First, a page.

Case Study: When will HMRC ride in tandem with the rest of us?

In the recent case of Mr Chris Townsend v Bikeworks CIC, Chris Townsend, a qualified cycle instructor, claimed he was unfairly dismissed by Bikeworks, a social…

Author Photo by Olivia Bufton

In the recent case of Mr Chris Townsend v Bikeworks CIC, Chris Townsend, a qualified cycle instructor, claimed he was unfairly dismissed by Bikeworks, a social enterprise company which promotes cycling in the East London Area. You can read the full case here. Townsend put in a claim for unfair dismissal, unlawful deductions from wages, holiday pay and breach of contract, namely notice pay up until 17 October 2019.

Meanwhile, the Respondent, Bikeworks, disputed all the complaints, asserting that Townsend was engaged as a self-employed contractor rather than as an employee, and denied that Townsend is owed any monies for any reason. Townsend ultimately lost the case, read on to find out why.

Background to the Townsend vs Bikeworks Case

In 2016, Townsend first started working for Bikeworks after attending an interview where a large volume of paperwork was produced. It included the cycle instructor policy, the child protection and vulnerable adult policies, and what Townsend described as ‘a self-employment document’ which he signed. Townsend worked for Bikeworks between May and December 2016 as a cycle instructor/mechanic under a single set of terms.

However, the relationship turned sour over a dispute over pay and Townsend decided to cut his losses and left Bikeworks. Following 3 years of no contact, Bikeworks contacted Townsend in June 2019 and asked if he would begin working for them again. Townsend  agreed, and commenced work the following day as a cycle instructor up until September 2019, without any notable new terms being in place beside payment terms.

Townsend asserts that he was constructively dismissed ‘in direct response to an attempt to access my rights within the workplace’. Bikeworks denies that, and instead asserts that Townsend decided to stop working for of his own volition, and in effect resigned.

Key features of Townsend’s engagement

Townsend relied on the fact he was provided with CPD training, customer details and was required to contact those persons for feedback and follow up, however the tribunal concluded these were all-natural facts which are equally consistent with being self-employed. Other key features raised in the tribunal included:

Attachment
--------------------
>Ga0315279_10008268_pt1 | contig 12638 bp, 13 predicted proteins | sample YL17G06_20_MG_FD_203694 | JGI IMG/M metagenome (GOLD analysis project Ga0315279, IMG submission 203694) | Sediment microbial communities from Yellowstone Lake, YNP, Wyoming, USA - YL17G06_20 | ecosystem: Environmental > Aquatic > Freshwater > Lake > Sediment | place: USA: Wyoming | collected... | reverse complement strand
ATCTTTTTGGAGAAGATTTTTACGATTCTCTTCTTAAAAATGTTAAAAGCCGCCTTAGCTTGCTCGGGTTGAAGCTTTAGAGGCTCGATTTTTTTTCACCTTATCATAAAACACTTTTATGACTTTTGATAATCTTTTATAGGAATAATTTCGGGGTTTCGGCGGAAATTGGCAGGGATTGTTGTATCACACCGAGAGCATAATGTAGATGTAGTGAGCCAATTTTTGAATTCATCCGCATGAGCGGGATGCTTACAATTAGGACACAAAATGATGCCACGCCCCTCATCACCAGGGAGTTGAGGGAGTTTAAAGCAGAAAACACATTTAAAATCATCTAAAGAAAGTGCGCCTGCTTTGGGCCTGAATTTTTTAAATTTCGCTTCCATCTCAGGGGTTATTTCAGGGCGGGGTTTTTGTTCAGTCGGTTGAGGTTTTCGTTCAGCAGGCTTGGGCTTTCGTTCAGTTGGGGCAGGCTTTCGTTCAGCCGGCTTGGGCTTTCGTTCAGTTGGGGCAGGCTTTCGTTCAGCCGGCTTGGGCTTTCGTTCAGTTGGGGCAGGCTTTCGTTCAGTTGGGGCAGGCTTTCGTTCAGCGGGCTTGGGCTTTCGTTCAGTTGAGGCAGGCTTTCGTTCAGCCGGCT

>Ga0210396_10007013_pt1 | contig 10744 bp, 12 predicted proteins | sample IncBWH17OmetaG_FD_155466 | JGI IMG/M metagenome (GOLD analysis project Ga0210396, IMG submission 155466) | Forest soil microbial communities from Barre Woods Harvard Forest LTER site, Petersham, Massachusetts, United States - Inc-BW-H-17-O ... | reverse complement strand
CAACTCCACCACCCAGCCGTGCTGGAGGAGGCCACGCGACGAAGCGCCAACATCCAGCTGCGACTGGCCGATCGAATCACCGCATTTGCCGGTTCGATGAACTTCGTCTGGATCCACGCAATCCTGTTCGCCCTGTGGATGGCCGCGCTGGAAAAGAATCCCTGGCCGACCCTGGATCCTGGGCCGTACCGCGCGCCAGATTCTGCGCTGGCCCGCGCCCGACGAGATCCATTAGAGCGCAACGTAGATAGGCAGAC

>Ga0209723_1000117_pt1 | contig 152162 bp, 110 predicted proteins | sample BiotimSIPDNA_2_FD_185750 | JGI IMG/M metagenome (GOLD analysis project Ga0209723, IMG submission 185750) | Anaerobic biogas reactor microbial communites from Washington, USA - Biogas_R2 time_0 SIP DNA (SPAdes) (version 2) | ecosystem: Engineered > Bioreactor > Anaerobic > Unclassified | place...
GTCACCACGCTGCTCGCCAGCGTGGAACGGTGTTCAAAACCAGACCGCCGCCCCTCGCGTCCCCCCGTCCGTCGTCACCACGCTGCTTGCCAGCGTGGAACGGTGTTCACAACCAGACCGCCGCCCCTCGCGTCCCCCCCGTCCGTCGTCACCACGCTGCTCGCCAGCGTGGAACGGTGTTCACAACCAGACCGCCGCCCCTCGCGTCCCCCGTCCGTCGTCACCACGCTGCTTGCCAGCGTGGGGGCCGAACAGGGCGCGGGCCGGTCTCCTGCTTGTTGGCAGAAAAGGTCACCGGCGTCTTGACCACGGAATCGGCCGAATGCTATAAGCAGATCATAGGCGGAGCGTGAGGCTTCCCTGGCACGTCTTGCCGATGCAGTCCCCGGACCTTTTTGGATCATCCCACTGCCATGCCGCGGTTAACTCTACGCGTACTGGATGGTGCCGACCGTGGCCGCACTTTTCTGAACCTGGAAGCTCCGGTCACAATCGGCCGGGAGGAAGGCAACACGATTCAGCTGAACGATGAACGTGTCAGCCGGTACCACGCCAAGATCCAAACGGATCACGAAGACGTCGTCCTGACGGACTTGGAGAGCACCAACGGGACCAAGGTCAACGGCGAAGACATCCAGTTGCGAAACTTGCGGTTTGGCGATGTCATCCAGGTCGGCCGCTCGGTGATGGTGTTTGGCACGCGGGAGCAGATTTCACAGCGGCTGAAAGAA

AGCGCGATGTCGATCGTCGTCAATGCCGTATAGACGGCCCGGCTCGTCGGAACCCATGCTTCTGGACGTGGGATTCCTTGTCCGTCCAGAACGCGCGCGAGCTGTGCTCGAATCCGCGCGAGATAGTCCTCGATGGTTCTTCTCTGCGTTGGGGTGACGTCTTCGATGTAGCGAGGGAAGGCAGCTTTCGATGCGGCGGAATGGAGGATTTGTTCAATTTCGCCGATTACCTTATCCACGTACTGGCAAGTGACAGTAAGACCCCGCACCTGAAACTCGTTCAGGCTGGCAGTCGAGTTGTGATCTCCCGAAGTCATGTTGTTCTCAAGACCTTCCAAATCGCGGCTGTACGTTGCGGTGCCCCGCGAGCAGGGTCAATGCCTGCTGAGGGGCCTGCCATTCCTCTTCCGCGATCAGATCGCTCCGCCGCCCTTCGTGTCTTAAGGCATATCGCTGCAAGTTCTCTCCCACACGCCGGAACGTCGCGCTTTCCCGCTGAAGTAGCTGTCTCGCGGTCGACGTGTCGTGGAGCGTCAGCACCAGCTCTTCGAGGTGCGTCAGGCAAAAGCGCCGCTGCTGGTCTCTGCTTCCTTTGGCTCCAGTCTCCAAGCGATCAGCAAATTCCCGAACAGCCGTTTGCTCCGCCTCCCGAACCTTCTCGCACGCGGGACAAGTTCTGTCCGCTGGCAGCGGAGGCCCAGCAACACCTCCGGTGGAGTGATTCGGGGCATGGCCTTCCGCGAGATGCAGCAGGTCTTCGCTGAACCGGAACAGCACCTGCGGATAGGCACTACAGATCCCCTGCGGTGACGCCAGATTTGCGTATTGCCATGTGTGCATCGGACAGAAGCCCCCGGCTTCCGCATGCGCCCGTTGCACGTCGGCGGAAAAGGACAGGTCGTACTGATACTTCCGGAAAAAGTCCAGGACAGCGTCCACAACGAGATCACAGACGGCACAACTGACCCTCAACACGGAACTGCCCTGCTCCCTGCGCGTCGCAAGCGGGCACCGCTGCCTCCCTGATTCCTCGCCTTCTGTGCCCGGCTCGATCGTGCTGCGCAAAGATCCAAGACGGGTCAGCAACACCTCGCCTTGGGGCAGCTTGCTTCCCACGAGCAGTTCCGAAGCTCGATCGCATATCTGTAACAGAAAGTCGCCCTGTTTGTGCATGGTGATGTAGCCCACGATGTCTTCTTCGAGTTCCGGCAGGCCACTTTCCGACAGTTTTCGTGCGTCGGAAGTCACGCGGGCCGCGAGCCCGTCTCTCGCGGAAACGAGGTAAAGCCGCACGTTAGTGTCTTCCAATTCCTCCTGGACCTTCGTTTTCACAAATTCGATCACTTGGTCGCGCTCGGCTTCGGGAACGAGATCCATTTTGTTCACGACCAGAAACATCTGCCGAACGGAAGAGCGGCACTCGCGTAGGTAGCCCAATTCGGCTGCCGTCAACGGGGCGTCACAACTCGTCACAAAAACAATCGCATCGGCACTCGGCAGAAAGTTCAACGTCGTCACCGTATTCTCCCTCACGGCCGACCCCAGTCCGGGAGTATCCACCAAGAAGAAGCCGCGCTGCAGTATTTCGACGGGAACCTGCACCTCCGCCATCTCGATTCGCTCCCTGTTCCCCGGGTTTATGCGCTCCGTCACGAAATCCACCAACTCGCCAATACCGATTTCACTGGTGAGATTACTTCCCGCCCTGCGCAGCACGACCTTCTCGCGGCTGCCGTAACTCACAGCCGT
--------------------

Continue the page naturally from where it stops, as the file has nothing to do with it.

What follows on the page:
– Townsend was given branded equipment and clothing that he was expected to wear whilst working.

– For training, Townsend would have access to shipping containers full of bikes and tools belonging to Bikeworks for loaning to customers.

– Townsend Linkedin referred to himself as ‘freelance’.

– Townsend acknowledged he could not complete or offer work to Bikeworks clients.

– Townsend was paid gross of tax deductions and had not declared these earnings to HMRC.

Townsend was only paid for work undertaken and not a salary. He was also not contractually entitled to holiday or sick pay, he could work when he wanted, how he wanted, he could provide a substitute for any reason – all suggesting that Townsend was self-employed.

It was accepted by the tribunal that Townsend had the power to choose when he wanted to work for Bikeworks, that he could refuse or cancel sessions offered or previously accepted at short notice without penalty; that he was undertaking similar work for other cycle training providers at the time of his engagement with Bikeworks and could choose to work for them in preference to Bikeworks once again without sanction; and that he had an established occupation or livelihood as a qualified cycle instructor, with appropriate professional skills and standards, which Bikeworks recognised, accepted and publicised in their literature.